Further Information

Purpose of the Project

The prime purpose of the QuickSmart program is to reverse the trend of ongoing poor academic performance for students who have been struggling at school for several years and who are caught in a cycle of continued failure. These targeted students experience significant and sustained learning difficulties in basic mathematics and/or literacy, and have shown themselves to be resistant to improvement despite attempts to overcome their learning problems. For a variety of reasons these students have been unable to draw lasting benefits from other in-class and withdrawal instructional activities.

In addition, the QuickSmart professional learning program is designed for classroom teachers, special needs support teachers, and teacher support staff to learn how to work with, and significantly improve, the learning outcomes in basic mathematics and literacy skills of under-achieving students in the middle years of schooling. The program offers professional learning and support for teachers to work in a small class instructional setting with two students using a specially constructed teaching program supported by extensive material and computer-based resources.

Overall, the QuickSmart intervention and research program attempts to fill some of the identified gaps in research and practice regarding middle-school students with persistent learning difficulties.

Key Components of the Project

Some key components of the QuickSmart program are:

  • A practice routine of 30 minutes of on-task time, 3 times per week.
  • Structured and time-efficient lessons which have a set sequence of activities.
  • Motivating and timed practice activities aimed at speedy recall of known facts.
  • Individualised instruction, ensured by assessment and instruction forming a continuous purposeful cycle.
  • Strategy instruction is ongoing, explicit and individually tailored to students’ needs.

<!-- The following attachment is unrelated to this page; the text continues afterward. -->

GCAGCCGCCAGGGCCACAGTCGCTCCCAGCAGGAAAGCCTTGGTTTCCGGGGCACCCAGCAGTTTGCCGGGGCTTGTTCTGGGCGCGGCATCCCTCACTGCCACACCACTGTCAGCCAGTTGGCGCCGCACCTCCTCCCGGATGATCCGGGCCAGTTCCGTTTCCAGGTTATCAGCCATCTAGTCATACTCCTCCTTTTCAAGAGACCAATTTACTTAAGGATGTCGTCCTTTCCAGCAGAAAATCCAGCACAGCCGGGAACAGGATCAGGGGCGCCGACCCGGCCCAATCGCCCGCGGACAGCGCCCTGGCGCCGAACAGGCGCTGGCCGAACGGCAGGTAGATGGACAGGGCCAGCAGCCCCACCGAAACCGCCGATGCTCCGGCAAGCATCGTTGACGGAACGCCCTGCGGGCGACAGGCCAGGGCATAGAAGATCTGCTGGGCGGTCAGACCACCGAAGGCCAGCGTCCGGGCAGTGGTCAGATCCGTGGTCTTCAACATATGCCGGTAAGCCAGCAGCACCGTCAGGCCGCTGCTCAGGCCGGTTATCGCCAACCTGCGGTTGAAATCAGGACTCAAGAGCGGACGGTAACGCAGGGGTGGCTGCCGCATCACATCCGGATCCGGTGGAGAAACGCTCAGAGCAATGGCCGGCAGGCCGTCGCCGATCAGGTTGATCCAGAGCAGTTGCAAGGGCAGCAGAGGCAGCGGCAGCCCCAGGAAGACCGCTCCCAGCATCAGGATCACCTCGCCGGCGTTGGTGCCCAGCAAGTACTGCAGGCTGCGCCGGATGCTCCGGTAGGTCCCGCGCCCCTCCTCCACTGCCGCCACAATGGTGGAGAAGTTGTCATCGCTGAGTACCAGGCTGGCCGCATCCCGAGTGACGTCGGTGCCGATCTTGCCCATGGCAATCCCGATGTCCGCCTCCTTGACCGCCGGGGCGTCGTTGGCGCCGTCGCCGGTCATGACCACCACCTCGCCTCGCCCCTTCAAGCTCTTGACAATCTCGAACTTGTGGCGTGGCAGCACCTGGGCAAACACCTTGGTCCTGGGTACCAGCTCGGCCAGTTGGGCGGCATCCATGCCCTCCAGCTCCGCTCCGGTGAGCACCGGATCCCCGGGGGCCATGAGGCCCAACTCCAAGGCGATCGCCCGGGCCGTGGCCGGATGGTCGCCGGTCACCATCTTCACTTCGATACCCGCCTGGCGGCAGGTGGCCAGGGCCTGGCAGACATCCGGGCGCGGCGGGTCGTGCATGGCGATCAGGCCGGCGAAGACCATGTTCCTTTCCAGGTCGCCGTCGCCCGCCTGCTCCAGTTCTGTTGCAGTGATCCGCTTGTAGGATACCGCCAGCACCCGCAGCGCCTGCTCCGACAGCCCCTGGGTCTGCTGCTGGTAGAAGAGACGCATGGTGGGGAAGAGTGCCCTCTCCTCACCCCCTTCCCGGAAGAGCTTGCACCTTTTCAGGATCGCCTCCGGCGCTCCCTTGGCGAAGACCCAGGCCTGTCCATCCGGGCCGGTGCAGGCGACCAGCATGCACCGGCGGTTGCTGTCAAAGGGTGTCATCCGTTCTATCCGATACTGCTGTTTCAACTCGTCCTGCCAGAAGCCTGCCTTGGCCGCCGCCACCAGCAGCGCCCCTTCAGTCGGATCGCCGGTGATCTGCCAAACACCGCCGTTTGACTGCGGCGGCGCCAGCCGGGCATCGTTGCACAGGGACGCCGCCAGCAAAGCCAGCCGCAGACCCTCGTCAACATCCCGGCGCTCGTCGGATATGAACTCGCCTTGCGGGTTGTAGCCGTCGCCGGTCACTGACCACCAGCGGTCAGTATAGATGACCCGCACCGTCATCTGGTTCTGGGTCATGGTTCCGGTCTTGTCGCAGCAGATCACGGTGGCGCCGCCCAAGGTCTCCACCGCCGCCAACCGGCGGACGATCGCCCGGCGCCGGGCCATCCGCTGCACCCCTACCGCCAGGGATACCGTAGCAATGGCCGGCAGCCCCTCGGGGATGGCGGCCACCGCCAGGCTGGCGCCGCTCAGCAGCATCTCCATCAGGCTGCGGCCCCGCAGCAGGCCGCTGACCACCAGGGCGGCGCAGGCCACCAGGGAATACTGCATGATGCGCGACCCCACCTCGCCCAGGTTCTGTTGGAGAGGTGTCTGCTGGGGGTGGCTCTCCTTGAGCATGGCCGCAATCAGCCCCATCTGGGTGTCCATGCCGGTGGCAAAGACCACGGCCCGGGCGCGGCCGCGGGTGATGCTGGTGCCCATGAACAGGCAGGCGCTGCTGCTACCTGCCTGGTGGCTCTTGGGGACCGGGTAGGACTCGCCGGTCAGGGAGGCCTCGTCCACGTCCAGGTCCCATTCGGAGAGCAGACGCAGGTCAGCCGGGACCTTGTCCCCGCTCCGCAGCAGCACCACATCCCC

• Opportunities for students to self-monitor, and to receive and generate immediate feedback about their performance.
  • Instruction that ensures the students experience success by providing regular and predictable learning sequences: students practise and improve on what they already know, and then learn and practise new knowledge during the lesson.
  • Content is explicitly linked to current classroom curriculum as well as to real-life settings where possible.
  • Reflective, metacognitive questioning and responding are incorporated into lessons – for example, QuickSmart instructors ask questions such as, “How did you work that out?”, “Why are you so sure of your answer?”. This focus of instruction can assist students to develop the language to describe their thinking.
  • The use of stop watches, hourglass timers, and wall clocks assist students to ‘externalise’ time. These devices encourage students to become more aware of their sense of time and improve their ability to estimate time.
  • Close collaboration with parents, teachers and principals of participating schools. Stakeholders are fully informed about the project and involved in its implementation and evaluation.